A major benefit of ghostwriting is that it allows stories to be told that would not otherwise.
Oliver Turner chides analysts for overstating the Chinese military threat while ignoring similar issues elsewhere in Asia:
India consistently devotes a larger proportion of its GDP to its military than does China; for the past five years it has been the world’s largest importer of weapons, and it is expected to be the fourth largest military spender by 2020. Yet a new Indian aircraft carrier is immediately considered a welcome development, while in the case of China we are grimly told it is “not time to panic. Yet.”
Importantly, the more we assume that China is a probable instigator of hostility and even war, the more we ready ourselves for that eventuality. Indeed, the “China factor” is used to justify efforts by India, as well as Japan, the Philippines, Taiwan and others, to bolster their defense capabilities, leading to increasing tensions across a highly sensitive region. The “China factor” has also been used to rationalize the United States’ recent “pivot” (or “rebalancing”) towards the Asia Pacific. China is becoming a bigger threat, the logic goes, so others should prepare.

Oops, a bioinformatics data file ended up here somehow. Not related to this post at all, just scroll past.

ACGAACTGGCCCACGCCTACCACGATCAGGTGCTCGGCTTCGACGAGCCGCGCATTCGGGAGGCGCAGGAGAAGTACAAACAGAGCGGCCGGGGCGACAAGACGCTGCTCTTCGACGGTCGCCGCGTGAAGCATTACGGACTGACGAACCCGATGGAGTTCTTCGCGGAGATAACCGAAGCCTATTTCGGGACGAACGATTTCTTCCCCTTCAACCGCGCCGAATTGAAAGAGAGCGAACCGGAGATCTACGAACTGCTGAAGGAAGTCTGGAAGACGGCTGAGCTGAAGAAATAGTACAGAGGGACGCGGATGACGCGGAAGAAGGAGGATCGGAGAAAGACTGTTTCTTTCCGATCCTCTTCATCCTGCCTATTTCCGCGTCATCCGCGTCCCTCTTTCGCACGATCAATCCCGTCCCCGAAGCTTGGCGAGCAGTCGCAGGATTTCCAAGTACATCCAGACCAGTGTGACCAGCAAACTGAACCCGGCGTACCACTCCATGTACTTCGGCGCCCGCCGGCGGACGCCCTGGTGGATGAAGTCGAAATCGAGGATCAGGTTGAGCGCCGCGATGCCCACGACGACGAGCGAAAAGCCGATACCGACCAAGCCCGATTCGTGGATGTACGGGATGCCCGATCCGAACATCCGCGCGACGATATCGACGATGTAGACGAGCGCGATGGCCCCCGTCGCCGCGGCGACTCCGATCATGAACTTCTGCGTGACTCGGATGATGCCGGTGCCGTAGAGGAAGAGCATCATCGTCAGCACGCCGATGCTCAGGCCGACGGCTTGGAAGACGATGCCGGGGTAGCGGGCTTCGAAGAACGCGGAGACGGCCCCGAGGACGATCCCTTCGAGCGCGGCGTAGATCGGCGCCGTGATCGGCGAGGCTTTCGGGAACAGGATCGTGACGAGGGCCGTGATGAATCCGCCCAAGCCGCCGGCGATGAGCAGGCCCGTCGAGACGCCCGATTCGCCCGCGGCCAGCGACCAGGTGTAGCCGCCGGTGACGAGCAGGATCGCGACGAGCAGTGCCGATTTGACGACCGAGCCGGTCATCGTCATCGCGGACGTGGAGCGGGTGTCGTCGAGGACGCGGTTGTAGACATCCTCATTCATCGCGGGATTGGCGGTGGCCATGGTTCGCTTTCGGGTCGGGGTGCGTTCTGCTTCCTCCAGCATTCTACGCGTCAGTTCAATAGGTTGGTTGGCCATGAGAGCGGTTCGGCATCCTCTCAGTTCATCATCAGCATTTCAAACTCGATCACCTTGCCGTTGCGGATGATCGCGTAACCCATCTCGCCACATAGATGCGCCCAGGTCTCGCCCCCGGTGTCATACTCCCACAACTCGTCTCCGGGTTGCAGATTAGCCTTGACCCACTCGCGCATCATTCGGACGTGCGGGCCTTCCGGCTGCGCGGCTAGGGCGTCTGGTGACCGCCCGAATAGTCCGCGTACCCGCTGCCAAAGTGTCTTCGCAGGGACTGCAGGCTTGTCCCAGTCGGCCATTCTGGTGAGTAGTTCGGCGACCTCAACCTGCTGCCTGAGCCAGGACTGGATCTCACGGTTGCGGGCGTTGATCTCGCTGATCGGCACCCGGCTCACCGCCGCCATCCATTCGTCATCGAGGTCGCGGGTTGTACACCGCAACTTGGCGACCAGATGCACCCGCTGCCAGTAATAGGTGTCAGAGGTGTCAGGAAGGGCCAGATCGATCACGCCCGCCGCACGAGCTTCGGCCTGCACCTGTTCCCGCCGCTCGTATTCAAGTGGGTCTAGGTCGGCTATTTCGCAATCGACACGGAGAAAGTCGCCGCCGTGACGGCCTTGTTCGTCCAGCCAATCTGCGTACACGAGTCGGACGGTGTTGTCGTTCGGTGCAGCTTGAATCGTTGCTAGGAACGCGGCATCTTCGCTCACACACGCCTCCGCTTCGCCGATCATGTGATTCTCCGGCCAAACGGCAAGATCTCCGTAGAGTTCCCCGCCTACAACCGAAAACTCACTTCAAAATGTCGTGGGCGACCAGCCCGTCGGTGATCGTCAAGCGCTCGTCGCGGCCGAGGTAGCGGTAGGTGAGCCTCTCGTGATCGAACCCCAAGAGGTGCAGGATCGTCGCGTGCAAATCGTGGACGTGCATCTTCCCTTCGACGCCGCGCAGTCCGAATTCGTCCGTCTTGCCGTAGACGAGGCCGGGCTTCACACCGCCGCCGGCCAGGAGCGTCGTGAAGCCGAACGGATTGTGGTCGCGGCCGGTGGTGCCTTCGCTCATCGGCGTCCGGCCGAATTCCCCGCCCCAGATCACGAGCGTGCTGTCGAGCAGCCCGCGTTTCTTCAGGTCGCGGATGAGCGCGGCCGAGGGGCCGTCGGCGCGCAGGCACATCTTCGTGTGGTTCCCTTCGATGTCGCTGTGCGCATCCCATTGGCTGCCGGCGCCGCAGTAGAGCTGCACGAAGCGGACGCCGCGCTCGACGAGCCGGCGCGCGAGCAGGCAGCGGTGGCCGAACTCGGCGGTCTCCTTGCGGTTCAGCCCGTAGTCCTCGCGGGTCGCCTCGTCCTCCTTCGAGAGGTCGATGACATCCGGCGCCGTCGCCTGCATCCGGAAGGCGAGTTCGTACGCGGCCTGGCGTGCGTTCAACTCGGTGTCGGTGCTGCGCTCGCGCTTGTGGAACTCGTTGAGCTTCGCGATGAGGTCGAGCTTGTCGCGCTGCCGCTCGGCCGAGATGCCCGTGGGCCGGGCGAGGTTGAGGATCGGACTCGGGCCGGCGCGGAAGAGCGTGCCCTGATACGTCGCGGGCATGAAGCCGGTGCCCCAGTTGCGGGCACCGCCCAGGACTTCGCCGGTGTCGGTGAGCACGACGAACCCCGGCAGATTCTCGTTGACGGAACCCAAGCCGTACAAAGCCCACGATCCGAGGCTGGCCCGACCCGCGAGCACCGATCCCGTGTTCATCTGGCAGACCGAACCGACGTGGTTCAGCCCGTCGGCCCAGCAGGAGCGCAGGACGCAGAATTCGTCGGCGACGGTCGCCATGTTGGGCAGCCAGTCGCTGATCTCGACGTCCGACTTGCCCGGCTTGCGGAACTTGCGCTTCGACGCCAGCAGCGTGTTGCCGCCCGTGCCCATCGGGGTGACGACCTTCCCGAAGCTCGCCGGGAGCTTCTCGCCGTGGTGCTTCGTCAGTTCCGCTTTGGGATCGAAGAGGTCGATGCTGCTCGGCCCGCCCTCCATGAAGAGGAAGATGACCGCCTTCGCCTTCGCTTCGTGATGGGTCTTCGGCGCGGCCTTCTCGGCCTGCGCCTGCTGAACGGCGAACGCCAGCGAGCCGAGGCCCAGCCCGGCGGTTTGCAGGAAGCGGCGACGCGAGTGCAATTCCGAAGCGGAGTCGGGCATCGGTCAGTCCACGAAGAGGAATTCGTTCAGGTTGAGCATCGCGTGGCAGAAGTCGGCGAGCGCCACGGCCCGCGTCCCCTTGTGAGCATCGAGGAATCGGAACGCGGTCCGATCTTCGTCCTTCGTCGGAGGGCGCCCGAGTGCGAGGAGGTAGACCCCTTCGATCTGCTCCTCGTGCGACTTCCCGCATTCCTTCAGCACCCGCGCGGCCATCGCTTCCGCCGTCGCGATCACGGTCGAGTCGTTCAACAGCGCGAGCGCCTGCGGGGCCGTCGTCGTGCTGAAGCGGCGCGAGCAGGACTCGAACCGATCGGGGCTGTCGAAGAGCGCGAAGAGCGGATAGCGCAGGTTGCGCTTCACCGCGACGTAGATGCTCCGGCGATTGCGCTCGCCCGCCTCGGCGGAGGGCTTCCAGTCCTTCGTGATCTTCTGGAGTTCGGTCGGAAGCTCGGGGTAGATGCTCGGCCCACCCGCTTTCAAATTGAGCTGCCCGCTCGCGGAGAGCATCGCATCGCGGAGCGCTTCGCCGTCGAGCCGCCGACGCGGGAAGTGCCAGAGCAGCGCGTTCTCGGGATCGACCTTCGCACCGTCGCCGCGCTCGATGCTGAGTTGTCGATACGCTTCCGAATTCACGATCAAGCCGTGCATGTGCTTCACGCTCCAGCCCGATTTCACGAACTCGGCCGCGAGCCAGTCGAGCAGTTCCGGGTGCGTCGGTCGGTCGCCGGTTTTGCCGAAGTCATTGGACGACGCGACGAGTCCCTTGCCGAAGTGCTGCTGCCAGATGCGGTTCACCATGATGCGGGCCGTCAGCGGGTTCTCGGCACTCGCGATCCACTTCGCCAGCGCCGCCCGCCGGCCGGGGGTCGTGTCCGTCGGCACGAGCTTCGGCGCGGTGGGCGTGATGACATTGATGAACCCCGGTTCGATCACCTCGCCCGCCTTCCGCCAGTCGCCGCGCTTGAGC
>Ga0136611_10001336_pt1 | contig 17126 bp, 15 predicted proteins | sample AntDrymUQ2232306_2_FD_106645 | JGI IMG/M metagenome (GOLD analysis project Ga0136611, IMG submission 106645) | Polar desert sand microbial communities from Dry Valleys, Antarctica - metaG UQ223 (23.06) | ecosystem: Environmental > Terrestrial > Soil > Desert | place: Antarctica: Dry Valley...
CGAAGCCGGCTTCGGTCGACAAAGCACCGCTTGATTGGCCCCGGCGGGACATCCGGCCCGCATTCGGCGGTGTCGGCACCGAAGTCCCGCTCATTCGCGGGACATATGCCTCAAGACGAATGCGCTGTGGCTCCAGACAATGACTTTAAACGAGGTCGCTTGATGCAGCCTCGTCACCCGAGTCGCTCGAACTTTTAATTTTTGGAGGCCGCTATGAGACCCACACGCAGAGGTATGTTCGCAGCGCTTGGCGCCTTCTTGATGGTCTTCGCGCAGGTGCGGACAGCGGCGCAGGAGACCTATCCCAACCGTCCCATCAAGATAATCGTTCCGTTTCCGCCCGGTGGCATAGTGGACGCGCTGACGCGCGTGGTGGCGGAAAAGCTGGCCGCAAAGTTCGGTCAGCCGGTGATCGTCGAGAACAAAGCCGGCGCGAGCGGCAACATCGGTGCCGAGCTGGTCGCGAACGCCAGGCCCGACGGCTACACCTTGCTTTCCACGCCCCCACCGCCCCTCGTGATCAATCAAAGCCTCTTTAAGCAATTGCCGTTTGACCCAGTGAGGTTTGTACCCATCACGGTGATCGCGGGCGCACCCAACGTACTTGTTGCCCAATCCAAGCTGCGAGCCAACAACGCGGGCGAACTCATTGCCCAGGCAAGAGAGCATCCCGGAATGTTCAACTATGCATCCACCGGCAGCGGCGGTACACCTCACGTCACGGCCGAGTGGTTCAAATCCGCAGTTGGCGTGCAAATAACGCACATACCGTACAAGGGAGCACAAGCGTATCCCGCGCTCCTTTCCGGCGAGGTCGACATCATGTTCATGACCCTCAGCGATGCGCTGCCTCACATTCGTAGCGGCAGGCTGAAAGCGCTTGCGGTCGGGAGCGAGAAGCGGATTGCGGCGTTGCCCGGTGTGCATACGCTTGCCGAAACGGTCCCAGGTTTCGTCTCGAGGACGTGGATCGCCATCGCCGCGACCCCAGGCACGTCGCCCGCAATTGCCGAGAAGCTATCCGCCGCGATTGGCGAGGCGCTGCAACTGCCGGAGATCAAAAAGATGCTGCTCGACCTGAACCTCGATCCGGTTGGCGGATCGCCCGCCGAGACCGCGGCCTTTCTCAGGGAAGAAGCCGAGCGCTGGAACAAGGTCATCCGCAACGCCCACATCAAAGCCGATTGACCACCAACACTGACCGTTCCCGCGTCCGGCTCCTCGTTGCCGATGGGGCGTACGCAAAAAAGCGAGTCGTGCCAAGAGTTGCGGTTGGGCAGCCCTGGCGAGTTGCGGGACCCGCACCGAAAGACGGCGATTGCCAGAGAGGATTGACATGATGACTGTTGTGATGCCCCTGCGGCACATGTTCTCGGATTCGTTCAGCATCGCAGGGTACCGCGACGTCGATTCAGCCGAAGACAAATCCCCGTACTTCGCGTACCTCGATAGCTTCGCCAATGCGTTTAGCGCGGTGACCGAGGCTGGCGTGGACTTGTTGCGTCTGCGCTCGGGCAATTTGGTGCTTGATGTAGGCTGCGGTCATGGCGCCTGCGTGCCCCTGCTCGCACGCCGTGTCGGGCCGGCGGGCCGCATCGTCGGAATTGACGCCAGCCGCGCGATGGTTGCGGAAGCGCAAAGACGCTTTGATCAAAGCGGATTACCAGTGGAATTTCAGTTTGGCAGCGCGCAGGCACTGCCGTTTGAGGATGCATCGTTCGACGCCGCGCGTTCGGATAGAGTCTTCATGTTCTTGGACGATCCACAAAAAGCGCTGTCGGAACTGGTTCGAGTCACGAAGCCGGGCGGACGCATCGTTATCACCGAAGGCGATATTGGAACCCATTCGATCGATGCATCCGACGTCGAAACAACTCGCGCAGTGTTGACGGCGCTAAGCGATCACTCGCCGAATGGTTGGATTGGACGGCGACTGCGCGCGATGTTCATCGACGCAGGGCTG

Yet we should also recognize the potential effects of an “India factor” in China and that the actions of others will not go unnoticed in Beijing. In consequence we risk trapping ourselves in a self-fulfilling prophecy of Chinese aggression. We may, in other words, end up literally imagining a threatening China into existence and through our ideas and actions become faced by the fictional demon we feared all along.
(Photo: Indian Border Security Force (BSF) recruits march during their passing out parade in Humhama, on the outskirts of Srinagar on December 6, 2013. Some 342 new recruits were inducted into the force which is fighting an insurgency in Kashmir. At least 47,000 people have died as a result of the insurgency in highly militarised Indian Kashmir, according to official count with separatists putting the toll twice as high. By Rouf Bhat/AFP/Getty Images)
Nora Caplan-Bricker discusses how legalization may herald a renaissance for hemp in America: